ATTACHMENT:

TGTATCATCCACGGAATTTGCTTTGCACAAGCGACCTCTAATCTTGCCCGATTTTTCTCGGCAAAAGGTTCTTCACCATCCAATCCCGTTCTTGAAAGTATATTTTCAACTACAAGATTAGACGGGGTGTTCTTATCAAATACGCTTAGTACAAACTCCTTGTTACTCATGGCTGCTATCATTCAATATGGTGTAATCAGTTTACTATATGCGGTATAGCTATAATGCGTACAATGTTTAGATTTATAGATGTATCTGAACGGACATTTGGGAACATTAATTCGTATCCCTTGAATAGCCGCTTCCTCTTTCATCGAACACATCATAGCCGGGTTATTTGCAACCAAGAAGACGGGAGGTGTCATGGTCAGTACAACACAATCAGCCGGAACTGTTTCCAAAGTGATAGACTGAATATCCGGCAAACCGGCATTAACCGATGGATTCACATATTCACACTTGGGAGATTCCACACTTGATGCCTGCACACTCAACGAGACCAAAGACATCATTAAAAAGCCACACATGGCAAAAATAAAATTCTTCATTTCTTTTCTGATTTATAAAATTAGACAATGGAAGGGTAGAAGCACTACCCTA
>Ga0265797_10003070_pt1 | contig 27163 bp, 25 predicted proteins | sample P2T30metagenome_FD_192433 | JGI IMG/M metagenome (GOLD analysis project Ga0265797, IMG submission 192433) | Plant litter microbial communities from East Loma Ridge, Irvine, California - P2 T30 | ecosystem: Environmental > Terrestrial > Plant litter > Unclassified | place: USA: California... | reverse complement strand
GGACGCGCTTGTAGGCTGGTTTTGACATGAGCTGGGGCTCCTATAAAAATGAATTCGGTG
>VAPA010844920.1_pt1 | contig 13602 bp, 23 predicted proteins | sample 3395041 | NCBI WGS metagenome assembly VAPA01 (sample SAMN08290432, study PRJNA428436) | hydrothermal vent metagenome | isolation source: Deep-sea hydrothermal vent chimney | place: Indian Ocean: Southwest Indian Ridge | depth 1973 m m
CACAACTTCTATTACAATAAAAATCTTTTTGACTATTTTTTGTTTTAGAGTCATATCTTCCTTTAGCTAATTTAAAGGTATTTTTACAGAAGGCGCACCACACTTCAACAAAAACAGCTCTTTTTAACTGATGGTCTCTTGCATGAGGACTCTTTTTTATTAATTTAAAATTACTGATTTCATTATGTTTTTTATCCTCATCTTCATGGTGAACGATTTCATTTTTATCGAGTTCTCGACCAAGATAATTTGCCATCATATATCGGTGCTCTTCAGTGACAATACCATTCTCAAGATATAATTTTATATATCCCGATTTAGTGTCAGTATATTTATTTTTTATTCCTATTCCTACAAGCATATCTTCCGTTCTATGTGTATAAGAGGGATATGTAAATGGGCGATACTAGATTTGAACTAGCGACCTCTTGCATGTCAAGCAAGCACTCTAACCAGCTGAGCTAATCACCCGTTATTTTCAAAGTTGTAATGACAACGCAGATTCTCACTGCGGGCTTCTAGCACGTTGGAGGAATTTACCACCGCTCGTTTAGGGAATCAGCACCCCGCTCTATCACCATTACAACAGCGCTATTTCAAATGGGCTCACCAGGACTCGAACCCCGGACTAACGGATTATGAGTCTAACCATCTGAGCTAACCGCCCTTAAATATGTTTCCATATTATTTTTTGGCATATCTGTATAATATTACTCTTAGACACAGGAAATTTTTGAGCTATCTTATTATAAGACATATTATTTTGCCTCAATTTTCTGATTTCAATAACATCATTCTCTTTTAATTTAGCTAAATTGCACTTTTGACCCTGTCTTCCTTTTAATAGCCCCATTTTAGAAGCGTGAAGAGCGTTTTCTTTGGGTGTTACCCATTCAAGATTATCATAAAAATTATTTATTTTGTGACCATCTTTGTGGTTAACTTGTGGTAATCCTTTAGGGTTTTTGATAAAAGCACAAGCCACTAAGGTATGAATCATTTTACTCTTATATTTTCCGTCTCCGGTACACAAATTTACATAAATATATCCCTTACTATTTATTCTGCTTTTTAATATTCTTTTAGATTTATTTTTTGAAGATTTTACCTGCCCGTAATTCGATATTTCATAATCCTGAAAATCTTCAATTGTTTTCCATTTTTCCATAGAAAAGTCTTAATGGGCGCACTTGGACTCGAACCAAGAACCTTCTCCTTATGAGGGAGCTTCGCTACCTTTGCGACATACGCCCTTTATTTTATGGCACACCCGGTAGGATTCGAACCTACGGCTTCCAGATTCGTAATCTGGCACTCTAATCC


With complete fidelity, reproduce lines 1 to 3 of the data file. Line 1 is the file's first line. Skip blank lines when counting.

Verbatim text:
TGTATCATCCACGGAATTTGCTTTGCACAAGCGACCTCTAATCTTGCCCGATTTTTCTCGGCAAAAGGTTCTTCACCATCCAATCCCGTTCTTGAAAGTATATTTTCAACTACAAGATTAGACGGGGTGTTCTTATCAAATACGCTTAGTACAAACTCCTTGTTACTCATGGCTGCTATCATTCAATATGGTGTAATCAGTTTACTATATGCGGTATAGCTATAATGCGTACAATGTTTAGATTTATAGATGTATCTGAACGGACATTTGGGAACATTAATTCGTATCCCTTGAATAGCCGCTTCCTCTTTCATCGAACACATCATAGCCGGGTTATTTGCAACCAAGAAGACGGGAGGTGTCATGGTCAGTACAACACAATCAGCCGGAACTGTTTCCAAAGTGATAGACTGAATATCCGGCAAACCGGCATTAACCGATGGATTCACATATTCACACTTGGGAGATTCCACACTTGATGCCTGCACACTCAACGAGACCAAAGACATCATTAAAAAGCCACACATGGCAAAAATAAAATTCTTCATTTCTTTTCTGATTTATAAAATTAGACAATGGAAGGGTAGAAGCACTACCCTA
>Ga0265797_10003070_pt1 | contig 27163 bp, 25 predicted proteins | sample P2T30metagenome_FD_192433 | JGI IMG/M metagenome (GOLD analysis project Ga0265797, IMG submission 192433) | Plant litter microbial communities from East Loma Ridge, Irvine, California - P2 T30 | ecosystem: Environmental > Terrestrial > Plant litter > Unclassified | place: USA: California... | reverse complement strand
GGACGCGCTTGTAGGCTGGTTTTGACATGAGCTGGGGCTCCTATAAAAATGAATTCGGTG